Don’t Know What’s Going on With the Impeachment Inquiry? Here’s a Brief Explainer.


Adam Fondren

At the protest downtown against President Donald Trump during his visit to the State Capitol in Salt Lake City on Monday, Dec. 4, 2017. Chronicle archives.

By Miacel Spotted Elk, News Writer

The Trump administration is rife with conflict by the Democratic House of Representatives after Speaker Nancy Pelosi announced an inquiry on Sept. 24 to conduct investigations from created committees to determine if seeking legal proceedings to impeach President Donald Trump are within their political hand.

What started it?

Back in July, President Trump made a phone call to the newly elected prime minister of Ukraine, Volodymyr Zelensky. According to a memo released by the White House — which isn’t an actual transcript — and a complaint filed to the House intelligence committee by the whistleblower, Trump encouraged the prime minister to look into possible wrongdoings of Hunter Biden, the son of presidential candidate Joe Biden, to utilize for the upcoming 2020 presidential election. It was discovered that foreign aid to Ukraine was halted days after the call.

Unidentified, the whistleblower will testify to Congress on the basis that identity will be sealed after Trump has repeatedly demanded to know the individual’s name and even interview the whistleblower.

After repeatedly being warned by his White House staff on concerns of subscribing to what an ex-aide described it as a “conspiracy theory,” the president believed Ukraine held information privy to expose Joe Biden’s son. 

Controversy has spiraled out onto online discourse by the fast-pace and cascading news developments, which are especially aggravated on Twitter’s platform. The president sent a tweet that called for Adam Schiff — the head of the House Intelligence Committee — to resign, and for Democrats to halt the investigation as an Evangelical pastor warned him it would spur “a civil war.” Memes and the general apparatus of online culture have tailored their responses to the climate where even a daily newsletter has been created to explain the news for curious readers.


Why is this important?

Professor Chris Burbank focuses on American politics and parties at the political science department at the University of Utah. “This is obviously an unusual event,” he said. “We don’t see this happen very often.” In 1998, President Bill Clinton was impeached and eventually acquitted by the Senate. Before that, it was former President Richard Nixon who arrived at a period of impeachment — resigning swiftly before Congress could prosecute him.

Many members of the House have called for impeachment before Pelosi announced the process with caution. “What she was saying very clearly to Democrats, this is a big step,” Burbank said. The steps taken here could either pursue a direct line to impeachment for the president and curate a victory for Democrats—or end in shambles for the majority blue House for the upcoming 2020 election. “One of the other aspects of this is that the chances of the senate convicting at this point seem very slim,” Burbank said.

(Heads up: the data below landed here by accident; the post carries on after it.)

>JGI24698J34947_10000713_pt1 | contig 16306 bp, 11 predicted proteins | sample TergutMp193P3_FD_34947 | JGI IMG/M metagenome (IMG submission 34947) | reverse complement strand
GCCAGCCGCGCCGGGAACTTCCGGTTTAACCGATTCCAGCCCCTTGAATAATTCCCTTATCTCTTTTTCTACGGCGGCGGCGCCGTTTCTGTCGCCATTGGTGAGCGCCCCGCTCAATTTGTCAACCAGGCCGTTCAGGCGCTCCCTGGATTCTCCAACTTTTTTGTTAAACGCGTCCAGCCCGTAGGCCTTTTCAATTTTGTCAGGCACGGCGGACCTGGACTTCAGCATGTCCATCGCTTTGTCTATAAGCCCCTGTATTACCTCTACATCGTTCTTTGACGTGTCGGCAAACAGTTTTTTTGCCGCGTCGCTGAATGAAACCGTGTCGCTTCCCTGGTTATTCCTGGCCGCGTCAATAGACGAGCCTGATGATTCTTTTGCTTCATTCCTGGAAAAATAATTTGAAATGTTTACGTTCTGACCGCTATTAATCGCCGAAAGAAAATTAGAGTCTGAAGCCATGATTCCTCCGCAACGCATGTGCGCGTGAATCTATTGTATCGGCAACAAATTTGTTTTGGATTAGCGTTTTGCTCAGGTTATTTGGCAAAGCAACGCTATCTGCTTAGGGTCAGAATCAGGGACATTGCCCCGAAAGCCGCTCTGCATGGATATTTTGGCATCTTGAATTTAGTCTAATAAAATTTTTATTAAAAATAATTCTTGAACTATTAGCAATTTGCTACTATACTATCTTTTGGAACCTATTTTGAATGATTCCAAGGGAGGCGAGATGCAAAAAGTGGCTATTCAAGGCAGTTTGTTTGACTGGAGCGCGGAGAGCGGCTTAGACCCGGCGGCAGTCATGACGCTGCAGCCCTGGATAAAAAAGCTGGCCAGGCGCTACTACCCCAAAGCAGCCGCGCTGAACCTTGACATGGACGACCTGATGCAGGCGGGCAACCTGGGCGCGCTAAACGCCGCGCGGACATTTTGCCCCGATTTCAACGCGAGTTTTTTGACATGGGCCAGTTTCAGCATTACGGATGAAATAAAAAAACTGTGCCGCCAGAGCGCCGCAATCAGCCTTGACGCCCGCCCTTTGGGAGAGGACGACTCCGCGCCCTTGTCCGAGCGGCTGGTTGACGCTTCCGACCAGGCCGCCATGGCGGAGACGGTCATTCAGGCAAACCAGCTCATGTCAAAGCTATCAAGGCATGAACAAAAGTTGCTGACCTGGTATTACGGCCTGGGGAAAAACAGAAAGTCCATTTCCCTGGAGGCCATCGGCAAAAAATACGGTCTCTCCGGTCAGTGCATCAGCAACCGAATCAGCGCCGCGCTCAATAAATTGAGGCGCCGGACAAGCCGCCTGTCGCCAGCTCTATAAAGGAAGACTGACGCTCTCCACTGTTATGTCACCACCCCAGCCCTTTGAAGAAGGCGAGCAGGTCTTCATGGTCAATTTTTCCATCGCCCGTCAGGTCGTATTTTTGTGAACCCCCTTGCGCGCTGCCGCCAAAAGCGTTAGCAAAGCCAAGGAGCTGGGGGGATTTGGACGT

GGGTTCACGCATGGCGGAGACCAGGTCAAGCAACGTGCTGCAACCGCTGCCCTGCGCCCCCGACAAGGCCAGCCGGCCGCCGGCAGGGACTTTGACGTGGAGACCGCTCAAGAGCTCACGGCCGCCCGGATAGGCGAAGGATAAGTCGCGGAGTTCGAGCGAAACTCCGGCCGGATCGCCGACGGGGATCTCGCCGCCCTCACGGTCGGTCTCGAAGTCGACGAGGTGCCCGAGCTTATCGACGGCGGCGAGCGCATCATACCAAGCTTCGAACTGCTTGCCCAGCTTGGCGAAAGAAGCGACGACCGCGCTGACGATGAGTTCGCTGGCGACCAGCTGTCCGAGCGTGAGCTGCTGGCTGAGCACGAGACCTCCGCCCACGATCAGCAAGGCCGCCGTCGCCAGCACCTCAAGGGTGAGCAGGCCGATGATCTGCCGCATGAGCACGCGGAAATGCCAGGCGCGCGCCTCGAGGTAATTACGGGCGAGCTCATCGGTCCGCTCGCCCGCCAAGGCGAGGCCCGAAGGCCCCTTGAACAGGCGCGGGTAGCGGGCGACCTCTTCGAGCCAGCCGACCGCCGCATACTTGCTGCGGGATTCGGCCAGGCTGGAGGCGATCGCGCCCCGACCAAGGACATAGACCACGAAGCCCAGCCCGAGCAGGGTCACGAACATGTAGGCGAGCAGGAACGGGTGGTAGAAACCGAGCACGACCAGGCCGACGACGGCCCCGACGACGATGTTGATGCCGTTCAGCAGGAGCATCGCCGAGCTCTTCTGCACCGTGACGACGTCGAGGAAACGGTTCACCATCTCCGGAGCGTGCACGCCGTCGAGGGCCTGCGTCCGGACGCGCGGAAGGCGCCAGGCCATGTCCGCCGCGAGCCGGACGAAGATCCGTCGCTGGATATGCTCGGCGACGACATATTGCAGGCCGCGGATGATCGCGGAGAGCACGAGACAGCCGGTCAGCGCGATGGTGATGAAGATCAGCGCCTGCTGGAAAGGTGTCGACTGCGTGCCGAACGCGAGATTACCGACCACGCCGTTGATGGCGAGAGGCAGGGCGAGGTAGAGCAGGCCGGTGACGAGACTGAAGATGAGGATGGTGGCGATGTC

For the public and Washington, it’s a heated assessment if the president’s phone call was conducted for national or personal interests. In a POLITICO/Morning Consult poll, 43% of voters agreed that impeachment proceedings should be green-lighted


How does this affect Utah?

For Utahn politicians, Ben McAdams is in a unique position. The Democrat who was elected by the third congressional district in the midterm and barely slid by, was initially silent on the inquiry. “Pelosi understands he was elected in a tight district,” Burbank said. “Therefore he isn’t involved in much of the inquiry process unless there’s a definite finding.” On Oct. 4, he released a statement that supported the inquiry. “We find ourselves today at the point that an [impeachment] inquiry is necessary to get all of the facts on the table,” he said.

On the other aisle, Senator Mitt Romney was recently called the “GOP’s Al Gore” by Rudy Guiliani for expressing concern about Trump’s behavior. Commentary has placed Romney as possibly orchestrating other Republicans to cast votes for Trump’s impeachment if there has been compelling evidence to do so. 

In a live-streamed town hall, Senator Mike Lee believes the inquiry shouldn’t be marked as anything different than the standard act of pushback to Trump by his Democratic colleagues.

“I feel like this is a distraction,” Jeremiah Hayes said. “At the end of the day, this [event] caters to the immediate news cycle.” As the chairman of the Utah College Republicans and a student at BYU, Hayes believes this event is strategically deployed by leading Democrats such as Pelosi and Biden to maintain their power as establishment figures in Washington and swipe important issues for Americans aside. “They don’t care about us,” he said, touching on his viewpoint as a young voter gearing up for next year’s election. 


What’s next? 

After threatening to subpoena the White House if they didn’t follow orders to release an array of documents tied to Ukraine and their probe, House Democrats have subpoenaed many associated with Trump, including Rudolph W. Giuliani. Trump has been intensely resisting the House’s impeachment efforts. “President Trump and his administration cannot participate in your partisan and unconstitutional inquiry under these circumstances,” said Pat A. Cipollone, the White House counsel.

This is the fourth time in the country’s history for a president to encounter the possibility of impeachment.


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